"The two targets indentified are ensuring 100 percent of students are proficient in English and math as well as that 95 percent of high school graduates are college and career ready within four years." College ready and career ready are two different things, sadly college does little to create career ready citizens. Rather it saddles them with debt so they can move back home with mom and dad and bartend or wait tables.
McGibblets January 06, 2013 at 05:23 AM
"Proficient" According to who? Teachers curve and kids slack off knowing they'll pass because the school, teachers and Foose herself have to look good. The grades and 'proficiency' will be there, whether the money is or not.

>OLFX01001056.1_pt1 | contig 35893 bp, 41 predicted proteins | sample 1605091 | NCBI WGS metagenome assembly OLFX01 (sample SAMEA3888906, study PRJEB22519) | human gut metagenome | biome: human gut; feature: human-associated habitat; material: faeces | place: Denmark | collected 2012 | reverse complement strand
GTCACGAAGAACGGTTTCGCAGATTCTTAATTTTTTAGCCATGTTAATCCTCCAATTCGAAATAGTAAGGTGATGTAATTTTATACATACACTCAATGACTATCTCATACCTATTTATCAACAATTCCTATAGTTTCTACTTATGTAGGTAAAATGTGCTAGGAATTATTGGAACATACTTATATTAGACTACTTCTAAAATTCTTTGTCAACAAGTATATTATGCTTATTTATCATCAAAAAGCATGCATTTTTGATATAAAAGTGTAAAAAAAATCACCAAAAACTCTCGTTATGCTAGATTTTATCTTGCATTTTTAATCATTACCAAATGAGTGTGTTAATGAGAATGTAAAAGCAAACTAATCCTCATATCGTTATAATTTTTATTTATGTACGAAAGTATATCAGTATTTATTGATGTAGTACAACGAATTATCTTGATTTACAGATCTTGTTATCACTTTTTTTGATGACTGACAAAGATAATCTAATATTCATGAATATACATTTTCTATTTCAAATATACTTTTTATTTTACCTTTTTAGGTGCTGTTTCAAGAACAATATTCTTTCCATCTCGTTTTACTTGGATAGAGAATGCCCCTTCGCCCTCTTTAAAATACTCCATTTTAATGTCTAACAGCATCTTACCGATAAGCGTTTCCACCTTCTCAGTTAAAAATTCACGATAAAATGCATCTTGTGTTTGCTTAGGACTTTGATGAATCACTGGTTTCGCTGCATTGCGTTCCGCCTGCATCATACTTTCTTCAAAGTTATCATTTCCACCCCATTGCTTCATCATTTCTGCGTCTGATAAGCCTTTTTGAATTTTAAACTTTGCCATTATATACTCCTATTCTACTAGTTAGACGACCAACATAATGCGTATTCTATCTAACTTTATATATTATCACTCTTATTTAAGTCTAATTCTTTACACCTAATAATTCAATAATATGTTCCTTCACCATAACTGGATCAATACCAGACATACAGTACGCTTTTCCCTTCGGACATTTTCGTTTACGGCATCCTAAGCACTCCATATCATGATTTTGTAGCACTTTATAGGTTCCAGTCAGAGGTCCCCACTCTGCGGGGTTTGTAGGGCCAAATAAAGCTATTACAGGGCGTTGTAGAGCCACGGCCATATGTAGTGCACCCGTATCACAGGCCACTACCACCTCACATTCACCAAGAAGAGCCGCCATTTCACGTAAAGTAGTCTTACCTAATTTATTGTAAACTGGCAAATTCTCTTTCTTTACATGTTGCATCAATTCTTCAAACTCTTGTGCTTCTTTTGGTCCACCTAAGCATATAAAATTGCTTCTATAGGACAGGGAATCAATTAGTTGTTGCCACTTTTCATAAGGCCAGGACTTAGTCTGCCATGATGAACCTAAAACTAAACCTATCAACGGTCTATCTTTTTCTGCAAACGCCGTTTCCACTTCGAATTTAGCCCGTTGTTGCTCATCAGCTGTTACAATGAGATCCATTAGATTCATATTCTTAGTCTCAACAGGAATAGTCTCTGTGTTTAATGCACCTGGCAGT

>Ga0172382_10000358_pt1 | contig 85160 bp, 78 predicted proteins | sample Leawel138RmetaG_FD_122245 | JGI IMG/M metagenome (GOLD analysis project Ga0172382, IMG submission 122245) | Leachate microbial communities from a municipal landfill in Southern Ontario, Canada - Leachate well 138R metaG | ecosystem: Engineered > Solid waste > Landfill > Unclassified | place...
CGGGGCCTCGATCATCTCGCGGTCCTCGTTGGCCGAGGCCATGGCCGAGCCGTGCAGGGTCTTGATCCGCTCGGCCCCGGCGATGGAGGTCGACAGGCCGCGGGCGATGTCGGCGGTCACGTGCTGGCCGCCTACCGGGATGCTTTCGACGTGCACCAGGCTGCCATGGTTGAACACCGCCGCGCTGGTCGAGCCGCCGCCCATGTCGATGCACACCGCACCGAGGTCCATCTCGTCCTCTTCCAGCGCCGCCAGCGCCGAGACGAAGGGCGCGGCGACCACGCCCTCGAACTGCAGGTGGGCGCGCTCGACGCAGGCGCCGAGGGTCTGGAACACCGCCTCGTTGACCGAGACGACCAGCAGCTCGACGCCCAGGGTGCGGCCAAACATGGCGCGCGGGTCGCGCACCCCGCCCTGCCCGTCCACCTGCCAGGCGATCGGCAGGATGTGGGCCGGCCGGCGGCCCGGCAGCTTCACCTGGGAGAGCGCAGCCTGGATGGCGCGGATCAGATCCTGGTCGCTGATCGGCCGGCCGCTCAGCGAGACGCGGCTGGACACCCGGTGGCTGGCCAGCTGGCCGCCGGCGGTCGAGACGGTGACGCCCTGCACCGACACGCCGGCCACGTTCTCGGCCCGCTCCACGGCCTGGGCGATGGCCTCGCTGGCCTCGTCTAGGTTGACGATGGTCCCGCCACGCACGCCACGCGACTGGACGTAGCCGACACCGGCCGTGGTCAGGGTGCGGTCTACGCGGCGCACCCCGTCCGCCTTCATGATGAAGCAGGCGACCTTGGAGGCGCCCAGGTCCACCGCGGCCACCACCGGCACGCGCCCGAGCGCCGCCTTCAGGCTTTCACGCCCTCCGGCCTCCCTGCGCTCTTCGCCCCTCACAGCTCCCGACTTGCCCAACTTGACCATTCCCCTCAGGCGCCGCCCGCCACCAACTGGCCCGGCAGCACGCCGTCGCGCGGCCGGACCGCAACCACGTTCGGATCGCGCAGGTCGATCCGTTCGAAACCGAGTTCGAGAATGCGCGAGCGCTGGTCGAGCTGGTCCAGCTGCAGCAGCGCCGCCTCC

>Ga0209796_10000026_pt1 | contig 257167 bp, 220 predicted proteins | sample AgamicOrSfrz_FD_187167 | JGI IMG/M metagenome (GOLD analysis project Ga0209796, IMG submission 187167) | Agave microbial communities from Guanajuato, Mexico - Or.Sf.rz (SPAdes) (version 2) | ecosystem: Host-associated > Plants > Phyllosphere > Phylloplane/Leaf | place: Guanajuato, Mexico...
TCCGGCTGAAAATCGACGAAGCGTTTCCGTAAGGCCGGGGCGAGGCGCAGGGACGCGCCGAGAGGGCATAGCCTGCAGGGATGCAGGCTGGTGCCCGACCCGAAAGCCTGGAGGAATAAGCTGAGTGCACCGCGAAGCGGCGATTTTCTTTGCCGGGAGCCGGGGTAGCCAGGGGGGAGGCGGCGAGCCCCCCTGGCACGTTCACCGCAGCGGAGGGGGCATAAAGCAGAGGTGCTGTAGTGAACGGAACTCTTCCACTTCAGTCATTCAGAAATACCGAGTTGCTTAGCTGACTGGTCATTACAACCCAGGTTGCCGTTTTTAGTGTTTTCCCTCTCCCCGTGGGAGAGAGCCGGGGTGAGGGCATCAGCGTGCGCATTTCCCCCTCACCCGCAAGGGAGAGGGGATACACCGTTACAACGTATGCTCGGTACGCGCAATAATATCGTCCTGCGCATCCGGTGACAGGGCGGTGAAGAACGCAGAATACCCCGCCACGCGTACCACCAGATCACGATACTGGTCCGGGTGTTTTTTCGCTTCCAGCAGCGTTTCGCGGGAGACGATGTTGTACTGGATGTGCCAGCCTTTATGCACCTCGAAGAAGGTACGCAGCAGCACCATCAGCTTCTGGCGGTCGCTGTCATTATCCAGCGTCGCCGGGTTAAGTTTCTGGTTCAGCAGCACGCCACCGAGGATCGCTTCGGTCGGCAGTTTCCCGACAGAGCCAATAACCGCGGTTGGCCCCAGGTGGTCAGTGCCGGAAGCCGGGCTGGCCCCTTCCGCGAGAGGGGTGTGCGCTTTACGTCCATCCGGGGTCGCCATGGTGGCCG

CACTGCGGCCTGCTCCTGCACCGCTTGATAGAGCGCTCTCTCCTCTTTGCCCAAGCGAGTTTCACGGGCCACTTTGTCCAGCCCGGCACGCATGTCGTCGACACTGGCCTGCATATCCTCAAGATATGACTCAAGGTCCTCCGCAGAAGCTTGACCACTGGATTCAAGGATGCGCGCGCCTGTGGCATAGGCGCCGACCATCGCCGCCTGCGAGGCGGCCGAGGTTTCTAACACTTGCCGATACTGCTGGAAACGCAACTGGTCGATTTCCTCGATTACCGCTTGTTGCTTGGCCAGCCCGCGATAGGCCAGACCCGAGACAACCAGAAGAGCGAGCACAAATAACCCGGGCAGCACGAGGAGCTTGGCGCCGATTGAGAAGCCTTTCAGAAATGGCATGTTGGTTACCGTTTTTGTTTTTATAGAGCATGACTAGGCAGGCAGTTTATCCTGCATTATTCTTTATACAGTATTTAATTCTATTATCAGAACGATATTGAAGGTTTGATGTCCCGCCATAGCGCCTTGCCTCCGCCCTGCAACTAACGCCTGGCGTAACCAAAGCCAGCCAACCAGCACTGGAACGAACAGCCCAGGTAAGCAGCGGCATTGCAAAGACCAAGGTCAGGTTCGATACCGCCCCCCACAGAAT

Jack January 06, 2013 at 06:02 AM
I wonder what magic words Foose will utter to conjure this illusion and if she will waive a magic wand and throw ferry dust. College ready was a blatant failure with a graduation rate which may be in the low 20 percential and the idea the hcpss can produce career ready from their empty cupboards is a fantasy. I guess that is what hapens when the BOE trolls the bottom. Foose only made 162 thousand a year ago in Montgomery county. I guess she assumes everyone in Howard county is stupid.
Jack January 06, 2013 at 06:07 AM
"elimination of 12 positions through attrition, when retirees' positions are left vacant or filled with less senior staff." To retire overpaid incompetence and replace them with her inexperienced friends. There is a word for that, the shaft.
Jack January 06, 2013 at 06:09 AM
That makes sense, give Elkridge 2 schools in the wrong place and not staff them. I don't think the hcpss cares about Elkridge.